s 39B(1A) of the JA provides that the original jurisdiction of the Federal Court also includes: a) Matters in which the Commonwealth is seeking an injunction or a declaration b) Matters arising under the Constitution or involving its interpretation c) Matters arising under any laws made by the Parliament, except criminal matters (allows for judicial review of delegated legislation at federal level)
Therefore, with respect to s 39B(1A)(c) of the JA: The Court's jurisdiction was extended to include all matters 'arising under any laws made by the parliament'.
* Need to
7 Plaintiff M61/2010E v Commonwealth of Australia (2010).
8 Supreme Court Act 1970 (NSW). 4
- Identify a right, duty or defence which owes its existence to a law made by the parliament.
* Expansion of the jurisdiction:
- Federal Court can review the legality of subordinate legislation, (which is not reviewable under the ADJR Act)
- Federal Court is not limited to whether the decision-maker is an 'officer of the Commonwealth'. Remittal matters by the High Court
As provided by s 44(1) of the JA, the High Court can remit "pending" matters to any federal court, State court or Territory court that has jurisdiction with respect to the subject-matter and the parties, upon the application of a party or by the High Court's own motion.
As provided by s 44(3) of the JA, where the High Court remits a matter or part of a matter to a court, that court has jurisdiction in the matter and further proceedings in the matter are directed by that court.
Jurisdiction conferred by ADJR Act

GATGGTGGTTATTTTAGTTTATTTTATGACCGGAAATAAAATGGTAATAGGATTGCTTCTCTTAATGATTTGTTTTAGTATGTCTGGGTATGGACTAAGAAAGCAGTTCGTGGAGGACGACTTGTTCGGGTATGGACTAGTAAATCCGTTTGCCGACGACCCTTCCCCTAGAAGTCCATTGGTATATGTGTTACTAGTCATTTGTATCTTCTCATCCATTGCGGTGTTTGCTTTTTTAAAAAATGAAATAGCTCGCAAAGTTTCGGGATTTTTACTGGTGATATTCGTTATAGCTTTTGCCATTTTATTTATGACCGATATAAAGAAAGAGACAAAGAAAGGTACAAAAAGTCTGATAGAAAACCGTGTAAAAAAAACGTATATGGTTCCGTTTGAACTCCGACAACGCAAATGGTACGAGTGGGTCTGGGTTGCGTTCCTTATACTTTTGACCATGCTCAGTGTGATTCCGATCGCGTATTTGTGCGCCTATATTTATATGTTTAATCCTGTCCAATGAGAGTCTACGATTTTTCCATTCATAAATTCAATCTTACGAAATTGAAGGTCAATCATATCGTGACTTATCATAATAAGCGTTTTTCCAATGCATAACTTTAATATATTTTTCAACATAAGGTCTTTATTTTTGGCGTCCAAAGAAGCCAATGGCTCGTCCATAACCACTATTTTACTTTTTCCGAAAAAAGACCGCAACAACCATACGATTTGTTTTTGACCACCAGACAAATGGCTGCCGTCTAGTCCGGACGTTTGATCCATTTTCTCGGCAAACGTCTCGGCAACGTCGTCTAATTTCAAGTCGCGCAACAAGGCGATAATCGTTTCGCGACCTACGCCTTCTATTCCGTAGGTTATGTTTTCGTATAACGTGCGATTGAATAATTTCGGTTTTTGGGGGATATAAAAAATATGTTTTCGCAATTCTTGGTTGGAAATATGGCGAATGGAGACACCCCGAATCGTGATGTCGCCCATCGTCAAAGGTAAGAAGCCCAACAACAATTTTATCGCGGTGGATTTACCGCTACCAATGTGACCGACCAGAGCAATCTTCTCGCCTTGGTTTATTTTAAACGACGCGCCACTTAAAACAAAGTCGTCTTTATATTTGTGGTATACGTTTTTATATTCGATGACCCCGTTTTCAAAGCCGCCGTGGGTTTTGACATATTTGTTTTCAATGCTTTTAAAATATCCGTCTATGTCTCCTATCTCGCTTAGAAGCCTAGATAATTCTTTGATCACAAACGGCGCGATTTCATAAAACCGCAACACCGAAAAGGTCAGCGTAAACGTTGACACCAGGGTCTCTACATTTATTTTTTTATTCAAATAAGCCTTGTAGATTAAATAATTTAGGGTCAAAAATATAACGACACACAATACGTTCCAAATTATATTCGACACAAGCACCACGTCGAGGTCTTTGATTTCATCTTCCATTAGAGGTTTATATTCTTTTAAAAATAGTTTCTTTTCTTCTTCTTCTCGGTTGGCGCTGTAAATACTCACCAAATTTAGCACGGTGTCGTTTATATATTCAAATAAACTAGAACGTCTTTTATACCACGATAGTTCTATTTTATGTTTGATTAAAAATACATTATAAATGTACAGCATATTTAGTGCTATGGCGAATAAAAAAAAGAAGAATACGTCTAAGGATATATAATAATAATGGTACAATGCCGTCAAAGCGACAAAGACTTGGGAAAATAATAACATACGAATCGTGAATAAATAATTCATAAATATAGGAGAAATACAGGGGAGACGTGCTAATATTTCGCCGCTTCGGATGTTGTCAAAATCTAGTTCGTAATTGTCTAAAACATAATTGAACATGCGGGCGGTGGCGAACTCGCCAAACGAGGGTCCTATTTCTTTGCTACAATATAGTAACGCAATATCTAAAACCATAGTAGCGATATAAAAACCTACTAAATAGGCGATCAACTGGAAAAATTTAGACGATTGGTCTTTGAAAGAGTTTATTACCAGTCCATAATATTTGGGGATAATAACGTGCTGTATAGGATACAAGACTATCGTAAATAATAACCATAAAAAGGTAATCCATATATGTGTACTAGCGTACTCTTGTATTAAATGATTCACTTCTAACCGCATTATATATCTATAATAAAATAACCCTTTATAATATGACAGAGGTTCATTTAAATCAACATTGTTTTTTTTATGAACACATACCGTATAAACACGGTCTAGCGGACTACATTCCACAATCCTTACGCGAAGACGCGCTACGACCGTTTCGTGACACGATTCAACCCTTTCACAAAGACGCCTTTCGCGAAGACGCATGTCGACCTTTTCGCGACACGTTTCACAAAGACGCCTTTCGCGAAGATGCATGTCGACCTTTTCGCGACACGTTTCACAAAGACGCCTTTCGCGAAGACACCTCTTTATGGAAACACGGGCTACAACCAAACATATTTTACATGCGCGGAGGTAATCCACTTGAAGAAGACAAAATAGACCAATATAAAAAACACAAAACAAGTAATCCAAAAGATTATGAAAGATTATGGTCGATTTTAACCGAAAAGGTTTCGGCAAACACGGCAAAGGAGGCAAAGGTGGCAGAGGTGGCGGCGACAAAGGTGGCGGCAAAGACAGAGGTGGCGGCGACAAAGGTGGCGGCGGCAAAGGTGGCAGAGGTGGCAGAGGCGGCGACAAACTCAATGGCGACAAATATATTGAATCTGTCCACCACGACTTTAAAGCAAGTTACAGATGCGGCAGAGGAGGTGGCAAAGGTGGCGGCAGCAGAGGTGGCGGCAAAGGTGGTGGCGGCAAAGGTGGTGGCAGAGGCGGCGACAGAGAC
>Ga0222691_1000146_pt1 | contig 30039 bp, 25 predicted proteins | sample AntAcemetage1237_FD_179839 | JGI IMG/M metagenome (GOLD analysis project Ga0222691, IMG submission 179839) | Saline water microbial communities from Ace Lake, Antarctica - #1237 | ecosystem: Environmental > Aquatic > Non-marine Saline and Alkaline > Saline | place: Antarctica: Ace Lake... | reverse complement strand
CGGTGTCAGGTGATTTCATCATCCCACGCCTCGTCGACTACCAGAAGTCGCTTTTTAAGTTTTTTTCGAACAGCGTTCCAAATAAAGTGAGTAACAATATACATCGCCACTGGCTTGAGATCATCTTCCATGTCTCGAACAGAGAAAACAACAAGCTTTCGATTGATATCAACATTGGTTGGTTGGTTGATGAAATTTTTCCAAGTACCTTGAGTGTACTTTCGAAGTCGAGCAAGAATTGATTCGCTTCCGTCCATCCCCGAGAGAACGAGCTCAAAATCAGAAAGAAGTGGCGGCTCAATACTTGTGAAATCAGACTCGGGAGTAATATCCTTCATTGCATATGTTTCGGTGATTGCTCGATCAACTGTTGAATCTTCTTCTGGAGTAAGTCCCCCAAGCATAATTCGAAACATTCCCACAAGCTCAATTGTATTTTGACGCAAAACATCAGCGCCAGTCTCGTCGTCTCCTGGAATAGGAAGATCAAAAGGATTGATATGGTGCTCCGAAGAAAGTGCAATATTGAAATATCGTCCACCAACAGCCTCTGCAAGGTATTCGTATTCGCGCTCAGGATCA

Public v Private
Issue is whether courts have jurisdiction to private institution exercising public functions.
In England, it was held that 'a non-governmental institution exercising public functions may be reviewable': Datafin9
* Test of whether the institution is a public body
- Whether the institution performs a public duty -- inferred from the governmental limited legislation and used the institution as preferred form of regulation, i.e., governmental consent. -- regulating certain area.
- Whether rights of citizens are indirectly affected by the institution's decisions
- Whether the institution has a duty to act impartially (judicially)? -- procedural fairness, natural justice.
- Whether the institution's source of power is only partly based on moral persuasion and assent of members? -- if there is a noncompliance with the code, there are governmental authority who can step in to persuade people to be compliance with the code.
- Whether the rights offered by the institution attracts a significant amount of members of the public: Forbes10 However, the High Court has been reluctant to set out clear guidelines regarding the public/private distinction in Australian administrative law, for example, NEAT. At federal level, there are debates for whether the Datafin principle should be adopted by Australian Courts -- but Datafin principle has been widely adopted by State Supreme Courts.
* The broad view is that the principle in Forbes should be adopted as a general principle, therefore that 'institutions exercising public power must observe due process and natural justice'.
* The narrow view is that the principle in Forbes can only be applied to sporting clubs and limited to procedural fairness. Generally speaking, prerogative writs - historically/traditionally applied to public decision-makers, for example, Justices of Peace, Commissioners, specialist Courts. ADJR Acts applies to "decision of an administrative character made ...under an enactment". But the remedies of declaration and injunction are preferred in the judicial review for public and private decisions-- because it is difficult to reconcile with the conceptual basis of the constitutionally entrenched judicial review jurisdiction of the High Court, which is only available in respect of jurisdictional error.